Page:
Green and growing

My story about being a Green politician in Canada, and why it was the best thing I ever did.

Tuesday, April 24, 2007

Just how big is the democratic deficit in Canada?

I did a little calculating on how votes really count. In our current electoral system of "first past the post" or "winner take all", voters cast a vote for candidates in their riding. The candidate with the most votes goes to Ottawa, and all the others go home. The votes that fell to the winner "count", and the votes that go to the rest, electorally speaking, might just have well have been set to another planet. (There is a funding formula which pays all parties a dollar amount per vote so that they can try harder next time, but this formula does not change who gets the power in parliament.)

So if you add up all the votes for MP's who got elected in the 2006 general election, you come to a total of 7.2 million votes out of the 14.9 million votes cast. At first glance this sounds pretty good. That means that 7 million Canadians voted for someone who ended up in the house of Commons. But if you look at it a little closer, then you see that that is only 48.5% of the votes cast. Canada is governed entirely by candidates who, all together, didn't get half the votes.

Now, if you look at parties, you will see that Canada's New Government, aka the Conservative Party, when you add up all the votes they have represented in parliament, you will find that this group garnered 21.2% of the votes cast in the election. Now, the party got more votes than that because they got some votes in ridings where they lost, and their votes got flushed down the pipe just like all the other non-winning candidates votes. The key here is that the government has a mandate from only 21% of the voters. This is not the Conservatives fault, it is an artifact of a dysfunctional electoral system.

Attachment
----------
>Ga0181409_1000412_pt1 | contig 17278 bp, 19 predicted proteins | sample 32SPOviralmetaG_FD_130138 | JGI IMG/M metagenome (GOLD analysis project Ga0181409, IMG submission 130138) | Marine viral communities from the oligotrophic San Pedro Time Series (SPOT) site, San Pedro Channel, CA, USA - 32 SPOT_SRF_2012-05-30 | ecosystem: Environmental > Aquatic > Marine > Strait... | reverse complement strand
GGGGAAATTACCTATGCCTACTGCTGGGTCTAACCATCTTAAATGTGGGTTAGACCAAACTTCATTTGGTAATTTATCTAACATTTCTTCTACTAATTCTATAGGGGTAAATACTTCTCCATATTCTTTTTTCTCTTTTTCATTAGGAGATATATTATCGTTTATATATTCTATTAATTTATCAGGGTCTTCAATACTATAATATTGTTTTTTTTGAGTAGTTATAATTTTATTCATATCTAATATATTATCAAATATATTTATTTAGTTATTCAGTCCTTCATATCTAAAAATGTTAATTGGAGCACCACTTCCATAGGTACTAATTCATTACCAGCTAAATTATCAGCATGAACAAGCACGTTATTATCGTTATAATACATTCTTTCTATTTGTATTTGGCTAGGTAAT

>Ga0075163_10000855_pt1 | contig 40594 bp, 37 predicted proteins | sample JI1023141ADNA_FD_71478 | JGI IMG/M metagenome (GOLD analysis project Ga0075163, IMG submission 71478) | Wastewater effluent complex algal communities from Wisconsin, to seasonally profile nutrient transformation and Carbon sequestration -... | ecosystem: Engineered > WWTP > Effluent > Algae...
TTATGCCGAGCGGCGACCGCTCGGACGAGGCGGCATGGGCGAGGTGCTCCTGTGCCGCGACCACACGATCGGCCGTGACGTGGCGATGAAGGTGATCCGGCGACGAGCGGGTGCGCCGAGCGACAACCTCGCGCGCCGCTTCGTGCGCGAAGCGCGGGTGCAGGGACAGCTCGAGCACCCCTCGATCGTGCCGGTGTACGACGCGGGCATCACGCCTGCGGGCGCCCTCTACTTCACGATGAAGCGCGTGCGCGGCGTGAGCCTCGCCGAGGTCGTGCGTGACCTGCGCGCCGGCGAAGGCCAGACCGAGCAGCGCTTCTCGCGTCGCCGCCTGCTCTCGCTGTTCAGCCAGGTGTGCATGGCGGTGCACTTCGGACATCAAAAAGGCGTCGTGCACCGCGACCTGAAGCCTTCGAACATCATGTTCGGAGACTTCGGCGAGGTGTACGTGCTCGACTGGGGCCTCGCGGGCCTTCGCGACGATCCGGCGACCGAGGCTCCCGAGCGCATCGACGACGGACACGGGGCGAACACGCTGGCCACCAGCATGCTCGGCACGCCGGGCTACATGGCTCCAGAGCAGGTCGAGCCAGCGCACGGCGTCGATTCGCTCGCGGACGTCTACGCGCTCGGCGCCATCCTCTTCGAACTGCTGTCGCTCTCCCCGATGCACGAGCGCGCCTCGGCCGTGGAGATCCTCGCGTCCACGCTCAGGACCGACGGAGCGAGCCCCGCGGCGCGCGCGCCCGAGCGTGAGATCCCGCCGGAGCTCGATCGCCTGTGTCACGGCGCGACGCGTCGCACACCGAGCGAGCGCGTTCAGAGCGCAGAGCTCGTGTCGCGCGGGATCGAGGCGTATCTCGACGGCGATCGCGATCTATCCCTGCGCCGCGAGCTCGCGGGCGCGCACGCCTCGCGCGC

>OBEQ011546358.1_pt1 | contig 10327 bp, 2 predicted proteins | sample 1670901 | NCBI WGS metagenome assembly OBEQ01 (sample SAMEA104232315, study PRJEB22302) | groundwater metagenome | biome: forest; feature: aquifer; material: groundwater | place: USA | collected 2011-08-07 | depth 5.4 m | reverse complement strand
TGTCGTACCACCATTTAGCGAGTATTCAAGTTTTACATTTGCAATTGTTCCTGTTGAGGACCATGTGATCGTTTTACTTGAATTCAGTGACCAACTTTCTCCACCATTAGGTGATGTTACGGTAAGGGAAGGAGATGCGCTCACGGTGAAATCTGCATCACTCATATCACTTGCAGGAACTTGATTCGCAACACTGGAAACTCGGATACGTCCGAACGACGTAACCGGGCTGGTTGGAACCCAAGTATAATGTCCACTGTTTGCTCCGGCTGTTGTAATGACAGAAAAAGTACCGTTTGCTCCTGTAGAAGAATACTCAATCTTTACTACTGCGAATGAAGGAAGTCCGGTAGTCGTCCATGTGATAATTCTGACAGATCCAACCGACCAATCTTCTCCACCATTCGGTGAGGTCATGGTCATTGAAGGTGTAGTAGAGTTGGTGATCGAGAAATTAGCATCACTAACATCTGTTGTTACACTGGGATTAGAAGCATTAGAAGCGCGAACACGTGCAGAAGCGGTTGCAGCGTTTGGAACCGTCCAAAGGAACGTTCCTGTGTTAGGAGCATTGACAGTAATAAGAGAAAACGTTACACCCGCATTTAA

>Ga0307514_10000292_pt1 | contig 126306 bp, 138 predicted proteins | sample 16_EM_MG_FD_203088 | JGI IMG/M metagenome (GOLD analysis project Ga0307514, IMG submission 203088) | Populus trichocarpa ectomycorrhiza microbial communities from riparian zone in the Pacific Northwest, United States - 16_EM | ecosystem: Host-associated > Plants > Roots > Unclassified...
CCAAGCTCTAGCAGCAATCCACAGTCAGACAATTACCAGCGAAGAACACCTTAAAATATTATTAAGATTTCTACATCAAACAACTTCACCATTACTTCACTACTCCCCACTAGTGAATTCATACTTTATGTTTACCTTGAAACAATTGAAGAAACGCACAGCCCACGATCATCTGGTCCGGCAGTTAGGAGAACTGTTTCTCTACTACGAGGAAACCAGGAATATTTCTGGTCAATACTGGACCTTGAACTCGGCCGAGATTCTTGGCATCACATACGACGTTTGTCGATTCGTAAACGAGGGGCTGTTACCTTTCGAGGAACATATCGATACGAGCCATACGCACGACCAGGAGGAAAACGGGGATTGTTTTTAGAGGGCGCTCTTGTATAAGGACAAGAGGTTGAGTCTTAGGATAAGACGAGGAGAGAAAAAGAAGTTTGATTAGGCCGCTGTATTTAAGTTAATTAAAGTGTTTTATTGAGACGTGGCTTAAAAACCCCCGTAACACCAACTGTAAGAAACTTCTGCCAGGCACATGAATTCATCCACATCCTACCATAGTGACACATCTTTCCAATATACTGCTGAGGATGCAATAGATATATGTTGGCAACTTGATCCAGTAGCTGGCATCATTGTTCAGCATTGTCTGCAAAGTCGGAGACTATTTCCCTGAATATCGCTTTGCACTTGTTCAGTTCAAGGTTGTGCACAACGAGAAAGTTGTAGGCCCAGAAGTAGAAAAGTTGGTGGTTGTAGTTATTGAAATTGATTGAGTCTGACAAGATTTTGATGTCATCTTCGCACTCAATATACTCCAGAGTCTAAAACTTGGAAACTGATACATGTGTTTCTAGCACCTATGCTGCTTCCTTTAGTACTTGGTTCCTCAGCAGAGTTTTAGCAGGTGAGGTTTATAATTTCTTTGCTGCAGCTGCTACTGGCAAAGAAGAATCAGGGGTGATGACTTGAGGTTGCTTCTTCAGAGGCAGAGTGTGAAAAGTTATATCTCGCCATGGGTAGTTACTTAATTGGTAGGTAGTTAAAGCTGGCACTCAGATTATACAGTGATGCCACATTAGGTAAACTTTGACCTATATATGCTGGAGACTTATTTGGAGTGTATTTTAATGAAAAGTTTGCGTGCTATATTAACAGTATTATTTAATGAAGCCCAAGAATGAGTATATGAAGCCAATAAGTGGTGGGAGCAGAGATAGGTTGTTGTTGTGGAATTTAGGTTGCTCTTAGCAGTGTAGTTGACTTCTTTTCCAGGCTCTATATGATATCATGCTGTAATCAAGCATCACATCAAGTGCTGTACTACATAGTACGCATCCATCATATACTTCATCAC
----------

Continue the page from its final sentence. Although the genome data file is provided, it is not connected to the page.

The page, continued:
Advocates of our current system (ie. the parties that benefit from systematic distortion) would argue that the Conservatives got 36% of the popular vote, the highest of any party, and that therefore they are entitled to the 40% of the seats in the house that they received. However, that does not fly with me. If you want to argue on the basis of popular vote, then you are de facto endorsing the idea that seats should be assigned on the basis of popular vote. This is called proportional representation (PR). Either it is a good idea or it is not. With Canada being governed by 21% of the votes, I think it is time for a change.

As you can see in the table above, there are three clear winners in this system. The Conservatives, the Liberals and the Bloc, for two different reasons. The Conservatives and Liberals have governed Canada since its inception and have no interest in having anyone else share this distinction. The Bloc benefits from regional focus, as did the Reform Party and the Social Credit Party.

There are two parties significantly disadvantaged by this system. The NDP and the Greens are parties with broad geographic support, both of which represent a different way of governing. A lot of people believe in these parties, and they deserve fair representation in government.